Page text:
Oregon’s public-trust doctrine has been misunderstood. The doctrine has not been judicially interpreted in over 30 years, but was the subject of a recent opinion of the Oregon Attorney General (AG). In 2005, the AG interpreted the scope of the doctrine to be limited to the beds of tidelands and navigable-for-title water and erected a separate “public use” doctrine protecting public rights in other waters, including recreational waters. But because Oregon courts have never limited public rights in the state’s waters to those with publicly owned bedlands, the opinion should have recognized that the public-trust doctrine provides broad public recreational rights in all waters of the state.
Indeed, since early statehood, Oregon courts and the legislature have recognized that water is a publicly owned resource, a resource that present and future generations have the right to use. Since the 1860s, the Oregon Supreme Court has consistently ruled in favor of public rights in waterways, based on language in the Oregon Statehood Act declaring navigable waters to be public highways that would remain “forever free,” not monopolized by private owners.
Moreover, in the early 20th century, the court explicitly ruled that the scope of public rights in publicly owned waters could and should evolve over time. The court explained that public rights in state waters include not only navigation, fishing, hunting, and recreation, but also sailing, rowing, bathing, skating, taking water for various purposes, cutting ice, and other public use that could not then be anticipated.
We maintain that the Oregon public-trust doctrine is grounded on public ownership of natural resources held in trust by the state in a sovereign capacity, not solely on ownership of the beds of navigable-for-title waters, as the AG suggested. Indeed, in earlier opinions, the AG consistently recognized public rights in resources managed in a sovereign capacity. Oregon has always claimed sovereign ownership of water and wildlife within the state, so the courts should recognize both as public-trust resources.
Although the state can authorize private rights in those resources, all private rights are subject to the state’s sovereign ownership, which is properly characterized as a public easement that requires the state, as trustee, to maintain these resources for the public. Thus, trust resources simultaneously have public and private “owners.” The AG was mistaken in thinking that the public-trust doctrine applied only to lands the public owned in fee and failed to appreciate the broad nature of the state’s public-trust doctrine.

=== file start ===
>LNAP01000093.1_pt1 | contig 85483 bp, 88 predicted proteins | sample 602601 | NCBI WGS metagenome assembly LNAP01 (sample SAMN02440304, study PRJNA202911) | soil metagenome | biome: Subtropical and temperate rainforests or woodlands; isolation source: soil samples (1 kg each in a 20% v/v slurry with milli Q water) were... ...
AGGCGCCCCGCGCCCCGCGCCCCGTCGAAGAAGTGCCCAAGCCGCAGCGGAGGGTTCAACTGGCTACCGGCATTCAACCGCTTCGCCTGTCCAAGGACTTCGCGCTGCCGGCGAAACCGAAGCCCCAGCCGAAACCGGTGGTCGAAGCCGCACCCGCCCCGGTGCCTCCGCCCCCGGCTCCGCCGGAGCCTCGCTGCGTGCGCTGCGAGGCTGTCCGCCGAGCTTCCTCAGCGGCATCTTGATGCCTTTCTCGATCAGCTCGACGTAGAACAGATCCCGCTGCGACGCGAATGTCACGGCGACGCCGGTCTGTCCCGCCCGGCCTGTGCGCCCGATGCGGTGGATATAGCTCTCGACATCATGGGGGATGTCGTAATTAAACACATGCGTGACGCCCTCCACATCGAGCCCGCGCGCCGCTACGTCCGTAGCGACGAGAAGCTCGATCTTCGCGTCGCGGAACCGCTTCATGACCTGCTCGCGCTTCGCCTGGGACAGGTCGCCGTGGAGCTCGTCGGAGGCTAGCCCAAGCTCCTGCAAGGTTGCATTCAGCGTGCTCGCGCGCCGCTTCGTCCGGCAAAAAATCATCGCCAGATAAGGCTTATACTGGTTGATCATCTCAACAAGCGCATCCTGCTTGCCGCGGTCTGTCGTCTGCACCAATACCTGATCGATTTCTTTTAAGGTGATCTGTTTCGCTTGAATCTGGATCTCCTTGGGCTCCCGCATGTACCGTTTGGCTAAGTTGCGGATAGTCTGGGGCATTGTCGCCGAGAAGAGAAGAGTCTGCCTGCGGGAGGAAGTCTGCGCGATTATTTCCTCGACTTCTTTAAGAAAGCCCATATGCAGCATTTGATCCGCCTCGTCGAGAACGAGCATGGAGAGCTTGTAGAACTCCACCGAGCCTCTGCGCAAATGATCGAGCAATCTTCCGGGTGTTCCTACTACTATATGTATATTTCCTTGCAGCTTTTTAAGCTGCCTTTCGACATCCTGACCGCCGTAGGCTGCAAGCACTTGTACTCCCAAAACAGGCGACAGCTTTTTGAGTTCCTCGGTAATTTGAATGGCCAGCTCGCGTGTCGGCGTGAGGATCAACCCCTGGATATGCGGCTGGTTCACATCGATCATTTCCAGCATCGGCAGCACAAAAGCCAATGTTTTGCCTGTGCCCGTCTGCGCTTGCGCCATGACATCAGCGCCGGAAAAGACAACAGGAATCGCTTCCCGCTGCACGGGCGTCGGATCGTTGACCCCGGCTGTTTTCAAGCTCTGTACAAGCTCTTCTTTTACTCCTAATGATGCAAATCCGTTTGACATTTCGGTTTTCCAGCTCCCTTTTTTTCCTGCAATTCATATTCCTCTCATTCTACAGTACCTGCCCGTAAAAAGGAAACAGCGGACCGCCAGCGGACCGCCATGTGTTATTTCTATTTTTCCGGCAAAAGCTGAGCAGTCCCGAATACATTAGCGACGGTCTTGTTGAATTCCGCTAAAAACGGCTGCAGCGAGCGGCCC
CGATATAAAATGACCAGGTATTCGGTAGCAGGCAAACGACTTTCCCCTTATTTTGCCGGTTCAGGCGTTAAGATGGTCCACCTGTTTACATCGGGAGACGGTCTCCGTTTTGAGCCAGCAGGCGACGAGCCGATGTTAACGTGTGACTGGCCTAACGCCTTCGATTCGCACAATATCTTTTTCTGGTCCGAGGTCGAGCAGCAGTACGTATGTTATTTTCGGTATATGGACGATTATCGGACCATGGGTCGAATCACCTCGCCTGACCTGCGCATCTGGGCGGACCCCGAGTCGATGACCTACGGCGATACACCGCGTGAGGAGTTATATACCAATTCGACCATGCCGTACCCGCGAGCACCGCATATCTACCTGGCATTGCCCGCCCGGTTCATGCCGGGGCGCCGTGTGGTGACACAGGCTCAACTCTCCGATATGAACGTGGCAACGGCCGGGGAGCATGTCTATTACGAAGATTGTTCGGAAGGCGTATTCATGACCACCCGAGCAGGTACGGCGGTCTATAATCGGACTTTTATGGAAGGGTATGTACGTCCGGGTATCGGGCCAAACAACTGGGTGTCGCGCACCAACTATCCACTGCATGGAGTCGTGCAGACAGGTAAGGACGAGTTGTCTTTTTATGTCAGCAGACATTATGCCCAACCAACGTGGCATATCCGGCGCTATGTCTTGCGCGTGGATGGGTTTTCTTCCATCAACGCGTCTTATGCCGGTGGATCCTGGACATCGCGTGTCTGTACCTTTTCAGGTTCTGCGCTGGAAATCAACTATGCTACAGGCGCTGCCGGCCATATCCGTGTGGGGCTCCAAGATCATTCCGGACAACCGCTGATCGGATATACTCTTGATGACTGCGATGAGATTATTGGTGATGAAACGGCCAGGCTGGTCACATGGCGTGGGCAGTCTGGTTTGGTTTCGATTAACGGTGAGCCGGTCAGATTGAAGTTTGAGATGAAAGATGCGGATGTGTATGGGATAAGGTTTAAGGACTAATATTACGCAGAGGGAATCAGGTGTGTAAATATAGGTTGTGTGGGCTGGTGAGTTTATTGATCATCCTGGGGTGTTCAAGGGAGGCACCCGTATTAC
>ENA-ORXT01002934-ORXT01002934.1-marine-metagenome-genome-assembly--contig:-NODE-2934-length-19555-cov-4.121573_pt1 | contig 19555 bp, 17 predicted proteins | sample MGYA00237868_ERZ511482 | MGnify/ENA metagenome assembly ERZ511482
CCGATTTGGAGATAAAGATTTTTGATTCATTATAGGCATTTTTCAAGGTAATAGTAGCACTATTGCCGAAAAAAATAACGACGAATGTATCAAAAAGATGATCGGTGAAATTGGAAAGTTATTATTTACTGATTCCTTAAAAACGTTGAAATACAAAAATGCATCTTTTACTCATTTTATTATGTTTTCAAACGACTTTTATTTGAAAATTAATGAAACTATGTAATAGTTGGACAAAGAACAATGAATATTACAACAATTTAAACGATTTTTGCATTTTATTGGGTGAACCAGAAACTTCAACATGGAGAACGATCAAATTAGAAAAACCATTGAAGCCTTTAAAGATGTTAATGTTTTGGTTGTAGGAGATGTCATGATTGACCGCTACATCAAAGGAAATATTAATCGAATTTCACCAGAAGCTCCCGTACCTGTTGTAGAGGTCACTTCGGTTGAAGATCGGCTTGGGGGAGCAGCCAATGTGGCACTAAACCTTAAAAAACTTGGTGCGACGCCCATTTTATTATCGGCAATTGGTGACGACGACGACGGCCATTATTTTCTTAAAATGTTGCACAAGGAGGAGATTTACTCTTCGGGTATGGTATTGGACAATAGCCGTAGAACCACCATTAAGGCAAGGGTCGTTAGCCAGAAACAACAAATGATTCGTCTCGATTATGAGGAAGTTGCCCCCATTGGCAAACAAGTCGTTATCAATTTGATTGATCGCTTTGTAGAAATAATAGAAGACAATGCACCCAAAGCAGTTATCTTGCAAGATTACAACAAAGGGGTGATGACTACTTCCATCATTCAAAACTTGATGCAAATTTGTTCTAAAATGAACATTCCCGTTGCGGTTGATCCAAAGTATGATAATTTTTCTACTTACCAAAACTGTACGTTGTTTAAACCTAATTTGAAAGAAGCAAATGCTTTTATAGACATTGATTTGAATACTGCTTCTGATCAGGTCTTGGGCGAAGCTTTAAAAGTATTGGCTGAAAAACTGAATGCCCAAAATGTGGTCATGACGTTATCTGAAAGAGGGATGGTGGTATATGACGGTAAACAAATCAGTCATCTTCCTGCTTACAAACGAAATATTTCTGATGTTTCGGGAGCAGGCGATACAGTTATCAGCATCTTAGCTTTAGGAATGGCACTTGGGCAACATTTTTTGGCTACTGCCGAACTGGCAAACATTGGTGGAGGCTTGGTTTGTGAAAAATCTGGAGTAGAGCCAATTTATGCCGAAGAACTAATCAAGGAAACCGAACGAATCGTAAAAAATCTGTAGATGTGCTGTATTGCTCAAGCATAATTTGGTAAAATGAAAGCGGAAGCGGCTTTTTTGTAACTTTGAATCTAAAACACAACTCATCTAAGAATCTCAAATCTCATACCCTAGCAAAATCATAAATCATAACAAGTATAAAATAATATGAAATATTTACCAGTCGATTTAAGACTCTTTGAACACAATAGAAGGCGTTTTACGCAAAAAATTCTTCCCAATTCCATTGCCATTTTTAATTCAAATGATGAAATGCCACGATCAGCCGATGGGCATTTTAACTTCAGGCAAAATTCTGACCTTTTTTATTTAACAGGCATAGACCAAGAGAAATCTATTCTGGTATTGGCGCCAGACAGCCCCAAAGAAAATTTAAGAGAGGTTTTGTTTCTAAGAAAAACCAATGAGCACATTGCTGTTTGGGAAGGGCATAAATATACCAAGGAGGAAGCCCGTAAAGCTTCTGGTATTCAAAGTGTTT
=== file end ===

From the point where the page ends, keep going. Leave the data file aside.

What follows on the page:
Just as in the Statehood Act’s declaration of public ownership of waterways, courts should interpret the public-trust doctrine to be implicit in other statutory declarations of public ownership of natural resources. Thus, although its origins may lie in common law, the public-trust doctrine’s future likely is in statutory interpretation because many statutes recognize public ownership of natural resources and impose trust obligations on the government. For example, in 2011, interpreting Oregon statutes, the Oregon Court of Appeals rejected assertions that game farm animals were not subject to wildlife statutes, reaffirmed that the state owns all wildlife within its borders in a sovereign capacity, and concluded that the state must manage these resources for the public benefit.
Similarly, ocean beaches are public-trust resources because the public possesses usufructuary rights in beaches that are necessary to enable use of the adjacent ocean waters. Over 40 years ago, the Oregon Supreme Court upheld public rights to use these resources under the doctrine of custom, but the courts should also acknowledge that ocean beaches have long been public highways, and therefore the subject of a public easement in these trust resources.
In 1869, in its first decision on public rights in the state’s waterways, the Oregon Supreme Court explained that the public had rights in adjacent uplands to facilitate log drives. We maintain that similar public ancillary rights exist in other uplands where necessary to provide public access to, or preservation of, public-trust water and wildlife resources.
Oregon’s public-trust doctrine is not of mere academic interest. The doctrine imposes duties on the state as sovereign owner of water, wildlife, and ancillary uplands to manage these resources for the common good.
Throughout the state’s history, the courts have relied on public-trust principles to resolve disputes among competing natural resource users. In the late 19th century, the courts generally recognized superior public rights in waterways for commercial purposes such as logging and fishing. By 1920, the Oregon Supreme Court had recognized recreation as commerce protected under the public-navigation easement. n the 21st century, the doctrine is fully capable of evolving to meet contemporary pressing needs, such as climate change, as the court recognized nearly a century ago.
When called upon to resolve disputes between competing uses of natural resources, Oregon courts should rely on the public-trust doctrine to sustain these public resources for present and future generations. In an era of widespread skepticism of government management, this venerable doctrine seems to be an especially appropriate mechanism to ensure access to publicly owned resources as well as to provide citizens with an opportunity to gain review of government action and inaction threatening unsustainable development of natural resources that are central to the state’s identity, culture, and economy.
Michael Blumm is Jeffrey Bain Faculty Scholar & Professor of Law at Lewis & Clark Law School; Erika Doot graduated magna cum laude from Lewis & Clark Law School in May 2011. Their article, complete with citations, is available at http://ssrn.com/abstract=1925112.
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